Researchers use optical and scanning electron microscopy to describe the phenomenon of self-ejecting crystals from heated, nanotextured superhydrophobic materials
Water is a vital part of our every day lives. In developed countries, water also plays a critical role in cooling thermoelectric power plants. Evaporation is part of the cooling process and can result in mineral precipitation on equipment surfaces, also called mineral fouling. Mineral fouling can have devastating and costly effects on equipment.
Dr. Varanasi, along with his former graduate student, Dr. Samantha McBride (now a presidential post-doctoral fellow at Princeton University, USA), recently published a paper which describes how so called “crystal critters” can self-eject from heated, nanotextured superhydrophobic materials during evaporation of saline water drops. The crystal critter effect has potential applications for improving sustainability in spray cooling heat exchange.
Tell us about your laboratory at the Massachusetts Institute of Technology (MIT)
The Varanasi Lab focuses on how micro and nanoscale processes at the interfacial level can be manipulated to tackle big industrial problems. For example, fouling (the accumulation of contaminants in pipes, reactors and/or membranes) is a critical global challenge affecting the energy, desalination and chemical industries. Monetary losses due to fouling account for 0.25% of the GDP of industrialized countries and fouling is currently a limiting factor in the efficiency, material lifetimes and overall sustainability of many processes. Although the impacts are large, the onset of fouling is an inherently interfacial process that must be understood on a microscopic level in order to be prevented.
Our approach is to develop a rigorous thermodynamic framework to identify the true bottlenecks and then figure out efficient kinetic pathways to impart the solution.
By understanding the phenomena, it becomes possible to reduce even the largest problems down to a few nondimensional parameters and thus collapse complex processes into manageable formulas and phase diagrams.
These can then be used to design new processes, new products and zero-tradeoff solutions. These strategies can be applied to any problem where interfacial effects lead to critical bottlenecks. We work on problems ranging from aircraft anti-icing, drug delivery, efficient application of pesticides to crops and water harvesting.
What is the crystal critter phenomenon?
In this publication, we were interested in how the length-scale of superhydrophobic surfaces influences crystal fouling from evaporating drops. Superhydrophobic surfaces are created by a combination of hydrophobic chemistry with a surface topology on the micro- or nano- length scale. Many superhydrophobic surfaces utilize micro-scale topologies with characteristic length scales of about 5 to 30 microns. However, a number of previous investigations have found that such superhydrophobic surfaces fail to prevent crystal fouling and that hydrophobic materials often out-perform superhydrophobic ones.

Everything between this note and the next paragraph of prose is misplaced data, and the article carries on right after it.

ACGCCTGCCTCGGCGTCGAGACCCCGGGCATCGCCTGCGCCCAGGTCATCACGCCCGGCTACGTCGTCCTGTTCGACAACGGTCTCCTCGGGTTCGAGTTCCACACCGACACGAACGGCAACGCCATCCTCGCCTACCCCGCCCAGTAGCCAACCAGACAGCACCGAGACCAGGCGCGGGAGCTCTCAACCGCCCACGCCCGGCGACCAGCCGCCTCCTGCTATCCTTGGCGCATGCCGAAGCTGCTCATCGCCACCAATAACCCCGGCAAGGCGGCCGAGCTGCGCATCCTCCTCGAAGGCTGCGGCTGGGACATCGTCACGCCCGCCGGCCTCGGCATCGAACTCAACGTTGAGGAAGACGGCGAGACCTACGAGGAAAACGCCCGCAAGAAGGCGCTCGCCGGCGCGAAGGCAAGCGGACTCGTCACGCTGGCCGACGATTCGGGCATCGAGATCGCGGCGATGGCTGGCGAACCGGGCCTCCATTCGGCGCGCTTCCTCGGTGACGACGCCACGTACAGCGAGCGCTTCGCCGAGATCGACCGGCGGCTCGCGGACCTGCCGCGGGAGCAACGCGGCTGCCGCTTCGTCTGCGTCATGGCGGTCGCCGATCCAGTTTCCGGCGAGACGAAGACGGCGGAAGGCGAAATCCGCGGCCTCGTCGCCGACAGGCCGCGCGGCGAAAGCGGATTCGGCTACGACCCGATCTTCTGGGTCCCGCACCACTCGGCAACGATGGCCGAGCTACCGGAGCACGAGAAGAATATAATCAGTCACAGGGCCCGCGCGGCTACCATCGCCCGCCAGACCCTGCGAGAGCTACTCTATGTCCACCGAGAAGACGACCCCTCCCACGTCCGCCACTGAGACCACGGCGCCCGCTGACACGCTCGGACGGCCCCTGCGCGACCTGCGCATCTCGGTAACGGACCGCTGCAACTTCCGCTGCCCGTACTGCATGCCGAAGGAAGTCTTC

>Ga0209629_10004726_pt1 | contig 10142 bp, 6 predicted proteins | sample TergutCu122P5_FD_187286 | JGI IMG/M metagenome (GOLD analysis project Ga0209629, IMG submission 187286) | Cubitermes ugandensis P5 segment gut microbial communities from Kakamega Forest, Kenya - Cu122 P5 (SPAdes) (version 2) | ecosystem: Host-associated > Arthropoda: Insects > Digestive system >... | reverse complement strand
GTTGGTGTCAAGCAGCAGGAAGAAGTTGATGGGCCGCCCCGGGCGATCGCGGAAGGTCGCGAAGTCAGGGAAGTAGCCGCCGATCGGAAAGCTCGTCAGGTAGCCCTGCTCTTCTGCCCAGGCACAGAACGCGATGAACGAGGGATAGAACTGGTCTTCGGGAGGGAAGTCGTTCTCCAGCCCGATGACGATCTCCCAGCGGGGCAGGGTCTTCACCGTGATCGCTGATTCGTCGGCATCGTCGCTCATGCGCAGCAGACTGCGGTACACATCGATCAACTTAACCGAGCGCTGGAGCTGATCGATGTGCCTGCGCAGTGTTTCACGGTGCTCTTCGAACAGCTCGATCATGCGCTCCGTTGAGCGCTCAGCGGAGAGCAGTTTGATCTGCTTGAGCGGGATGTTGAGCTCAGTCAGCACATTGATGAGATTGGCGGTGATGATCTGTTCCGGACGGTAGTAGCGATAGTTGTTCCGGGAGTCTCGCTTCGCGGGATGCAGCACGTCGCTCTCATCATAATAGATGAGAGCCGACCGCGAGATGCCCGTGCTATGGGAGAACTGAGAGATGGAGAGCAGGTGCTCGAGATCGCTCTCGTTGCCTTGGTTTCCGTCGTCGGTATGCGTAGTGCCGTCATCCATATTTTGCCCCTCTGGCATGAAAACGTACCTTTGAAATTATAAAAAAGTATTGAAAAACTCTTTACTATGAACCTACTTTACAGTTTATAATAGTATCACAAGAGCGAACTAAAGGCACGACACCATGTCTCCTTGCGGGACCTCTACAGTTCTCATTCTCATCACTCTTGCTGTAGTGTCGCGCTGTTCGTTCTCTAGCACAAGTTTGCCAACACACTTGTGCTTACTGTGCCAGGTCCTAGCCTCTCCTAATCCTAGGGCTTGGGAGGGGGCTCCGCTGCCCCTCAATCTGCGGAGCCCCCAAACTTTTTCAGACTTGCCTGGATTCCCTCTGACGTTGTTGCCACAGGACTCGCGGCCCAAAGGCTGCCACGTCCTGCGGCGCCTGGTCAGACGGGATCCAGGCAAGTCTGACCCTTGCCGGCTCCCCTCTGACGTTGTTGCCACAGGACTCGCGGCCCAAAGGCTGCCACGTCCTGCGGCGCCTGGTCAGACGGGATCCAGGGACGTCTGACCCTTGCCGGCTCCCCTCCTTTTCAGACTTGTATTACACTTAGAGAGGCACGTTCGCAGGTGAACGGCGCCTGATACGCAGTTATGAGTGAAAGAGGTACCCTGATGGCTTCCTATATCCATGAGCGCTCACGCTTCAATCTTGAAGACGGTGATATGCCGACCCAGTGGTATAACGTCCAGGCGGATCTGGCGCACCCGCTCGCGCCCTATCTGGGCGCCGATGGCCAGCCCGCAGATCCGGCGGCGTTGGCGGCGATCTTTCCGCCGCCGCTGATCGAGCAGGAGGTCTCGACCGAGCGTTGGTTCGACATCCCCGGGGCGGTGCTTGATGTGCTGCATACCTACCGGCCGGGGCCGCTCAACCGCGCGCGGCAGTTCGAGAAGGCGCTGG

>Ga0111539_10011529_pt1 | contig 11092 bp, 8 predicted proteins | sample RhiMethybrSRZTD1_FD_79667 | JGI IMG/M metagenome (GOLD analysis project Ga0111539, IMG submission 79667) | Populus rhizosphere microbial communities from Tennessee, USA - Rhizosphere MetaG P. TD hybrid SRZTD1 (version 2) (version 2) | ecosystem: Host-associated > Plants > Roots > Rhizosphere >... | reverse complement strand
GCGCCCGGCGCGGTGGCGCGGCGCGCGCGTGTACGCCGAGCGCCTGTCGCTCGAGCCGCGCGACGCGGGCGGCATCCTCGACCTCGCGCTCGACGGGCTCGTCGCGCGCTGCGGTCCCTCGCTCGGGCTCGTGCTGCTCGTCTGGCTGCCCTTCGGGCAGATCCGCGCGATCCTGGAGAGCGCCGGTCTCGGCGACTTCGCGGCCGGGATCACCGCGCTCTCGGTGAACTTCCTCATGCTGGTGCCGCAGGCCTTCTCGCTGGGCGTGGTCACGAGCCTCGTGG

We hypothesized that this failure was a function of the topology length scale and that nano-scale confinement effects would prevent crystal intrusion and therefore eliminate crystal fouling.
In addition to confirming this hypothesis, our experiments on superhydrophobic nanotextured surfaces (characteristic length scale <1 micron) also revealed that these materials enable a dynamic self-ejection of crystal structures during evaporation. This self-ejection is a rather unusual consequence of the combined effects of crystallization, evaporative flux and nanoscale confinement of growing crystal forms. The lifelike motion of the crystal structures during growth as well as their final morphology composed of a crystalline “body” balanced on a set of “legs” led us to name these structures “Crystal Critters.”
How did you use microscopy in this publication?
We used both optical microscopy and scanning electron microscopy in this publication.
During experiments of critter growth, we used a ZEISS light microscope to record the dynamics. These videos allowed us to identify local regions of fluid impingement into the nanoscale texture and demonstrate that both the position and size of those regions correlated with the position and diameter of critter legs. This was critical in understanding where and how critter legs first began to form, which was key to understanding the self-ejection phenomena.